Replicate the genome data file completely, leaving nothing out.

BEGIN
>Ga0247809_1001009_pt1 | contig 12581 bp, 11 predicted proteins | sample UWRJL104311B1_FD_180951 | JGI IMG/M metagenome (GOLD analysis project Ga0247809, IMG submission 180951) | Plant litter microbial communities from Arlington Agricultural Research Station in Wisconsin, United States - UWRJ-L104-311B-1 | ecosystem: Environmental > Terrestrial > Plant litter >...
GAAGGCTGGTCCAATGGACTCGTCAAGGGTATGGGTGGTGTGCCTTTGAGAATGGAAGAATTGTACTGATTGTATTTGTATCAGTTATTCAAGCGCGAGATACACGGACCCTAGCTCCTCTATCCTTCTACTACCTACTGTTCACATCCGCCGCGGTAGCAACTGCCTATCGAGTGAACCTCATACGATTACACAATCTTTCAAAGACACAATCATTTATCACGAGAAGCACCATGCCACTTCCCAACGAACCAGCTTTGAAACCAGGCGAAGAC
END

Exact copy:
>Ga0247809_1001009_pt1 | contig 12581 bp, 11 predicted proteins | sample UWRJL104311B1_FD_180951 | JGI IMG/M metagenome (GOLD analysis project Ga0247809, IMG submission 180951) | Plant litter microbial communities from Arlington Agricultural Research Station in Wisconsin, United States - UWRJ-L104-311B-1 | ecosystem: Environmental > Terrestrial > Plant litter >...
GAAGGCTGGTCCAATGGACTCGTCAAGGGTATGGGTGGTGTGCCTTTGAGAATGGAAGAATTGTACTGATTGTATTTGTATCAGTTATTCAAGCGCGAGATACACGGACCCTAGCTCCTCTATCCTTCTACTACCTACTGTTCACATCCGCCGCGGTAGCAACTGCCTATCGAGTGAACCTCATACGATTACACAATCTTTCAAAGACACAATCATTTATCACGAGAAGCACCATGCCACTTCCCAACGAACCAGCTTTGAAACCAGGCGAAGAC